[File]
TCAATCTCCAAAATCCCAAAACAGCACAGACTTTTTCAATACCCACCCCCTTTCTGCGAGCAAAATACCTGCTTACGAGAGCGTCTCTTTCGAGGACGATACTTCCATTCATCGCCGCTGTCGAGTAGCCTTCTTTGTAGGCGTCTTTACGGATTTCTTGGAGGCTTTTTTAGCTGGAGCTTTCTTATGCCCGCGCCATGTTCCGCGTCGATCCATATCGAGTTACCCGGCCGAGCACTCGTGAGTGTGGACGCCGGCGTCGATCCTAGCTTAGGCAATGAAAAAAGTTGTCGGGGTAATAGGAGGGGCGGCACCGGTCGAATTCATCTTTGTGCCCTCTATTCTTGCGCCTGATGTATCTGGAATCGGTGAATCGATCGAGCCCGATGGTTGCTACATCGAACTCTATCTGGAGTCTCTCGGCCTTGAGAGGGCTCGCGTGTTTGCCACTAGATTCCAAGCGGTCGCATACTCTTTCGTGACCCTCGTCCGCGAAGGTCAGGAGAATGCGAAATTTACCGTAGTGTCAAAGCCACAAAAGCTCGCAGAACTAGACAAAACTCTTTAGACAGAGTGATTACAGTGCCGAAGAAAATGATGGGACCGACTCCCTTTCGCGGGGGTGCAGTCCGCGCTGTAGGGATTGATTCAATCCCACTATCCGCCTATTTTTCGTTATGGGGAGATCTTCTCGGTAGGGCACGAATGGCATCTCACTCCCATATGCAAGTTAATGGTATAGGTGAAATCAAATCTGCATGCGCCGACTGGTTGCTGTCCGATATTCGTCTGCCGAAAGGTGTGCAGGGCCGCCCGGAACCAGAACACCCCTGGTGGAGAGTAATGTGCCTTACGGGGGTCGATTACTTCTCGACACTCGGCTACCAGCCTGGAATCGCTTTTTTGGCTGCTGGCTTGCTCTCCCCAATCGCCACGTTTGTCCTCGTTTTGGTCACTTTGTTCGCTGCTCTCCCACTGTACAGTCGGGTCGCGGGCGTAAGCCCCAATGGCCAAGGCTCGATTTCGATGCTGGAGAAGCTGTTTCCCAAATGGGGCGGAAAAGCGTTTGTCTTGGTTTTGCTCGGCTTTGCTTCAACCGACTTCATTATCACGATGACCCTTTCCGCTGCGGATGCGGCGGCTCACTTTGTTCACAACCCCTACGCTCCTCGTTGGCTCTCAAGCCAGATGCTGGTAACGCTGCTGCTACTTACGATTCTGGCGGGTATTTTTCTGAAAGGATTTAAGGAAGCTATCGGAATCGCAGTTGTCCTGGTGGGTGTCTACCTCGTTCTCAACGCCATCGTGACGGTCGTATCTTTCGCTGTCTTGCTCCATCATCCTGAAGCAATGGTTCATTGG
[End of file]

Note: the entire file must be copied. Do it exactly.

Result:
TCAATCTCCAAAATCCCAAAACAGCACAGACTTTTTCAATACCCACCCCCTTTCTGCGAGCAAAATACCTGCTTACGAGAGCGTCTCTTTCGAGGACGATACTTCCATTCATCGCCGCTGTCGAGTAGCCTTCTTTGTAGGCGTCTTTACGGATTTCTTGGAGGCTTTTTTAGCTGGAGCTTTCTTATGCCCGCGCCATGTTCCGCGTCGATCCATATCGAGTTACCCGGCCGAGCACTCGTGAGTGTGGACGCCGGCGTCGATCCTAGCTTAGGCAATGAAAAAAGTTGTCGGGGTAATAGGAGGGGCGGCACCGGTCGAATTCATCTTTGTGCCCTCTATTCTTGCGCCTGATGTATCTGGAATCGGTGAATCGATCGAGCCCGATGGTTGCTACATCGAACTCTATCTGGAGTCTCTCGGCCTTGAGAGGGCTCGCGTGTTTGCCACTAGATTCCAAGCGGTCGCATACTCTTTCGTGACCCTCGTCCGCGAAGGTCAGGAGAATGCGAAATTTACCGTAGTGTCAAAGCCACAAAAGCTCGCAGAACTAGACAAAACTCTTTAGACAGAGTGATTACAGTGCCGAAGAAAATGATGGGACCGACTCCCTTTCGCGGGGGTGCAGTCCGCGCTGTAGGGATTGATTCAATCCCACTATCCGCCTATTTTTCGTTATGGGGAGATCTTCTCGGTAGGGCACGAATGGCATCTCACTCCCATATGCAAGTTAATGGTATAGGTGAAATCAAATCTGCATGCGCCGACTGGTTGCTGTCCGATATTCGTCTGCCGAAAGGTGTGCAGGGCCGCCCGGAACCAGAACACCCCTGGTGGAGAGTAATGTGCCTTACGGGGGTCGATTACTTCTCGACACTCGGCTACCAGCCTGGAATCGCTTTTTTGGCTGCTGGCTTGCTCTCCCCAATCGCCACGTTTGTCCTCGTTTTGGTCACTTTGTTCGCTGCTCTCCCACTGTACAGTCGGGTCGCGGGCGTAAGCCCCAATGGCCAAGGCTCGATTTCGATGCTGGAGAAGCTGTTTCCCAAATGGGGCGGAAAAGCGTTTGTCTTGGTTTTGCTCGGCTTTGCTTCAACCGACTTCATTATCACGATGACCCTTTCCGCTGCGGATGCGGCGGCTCACTTTGTTCACAACCCCTACGCTCCTCGTTGGCTCTCAAGCCAGATGCTGGTAACGCTGCTGCTACTTACGATTCTGGCGGGTATTTTTCTGAAAGGATTTAAGGAAGCTATCGGAATCGCAGTTGTCCTGGTGGGTGTCTACCTCGTTCTCAACGCCATCGTGACGGTCGTATCTTTCGCTGTCTTGCTCCATCATCCTGAAGCAATGGTTCATTGG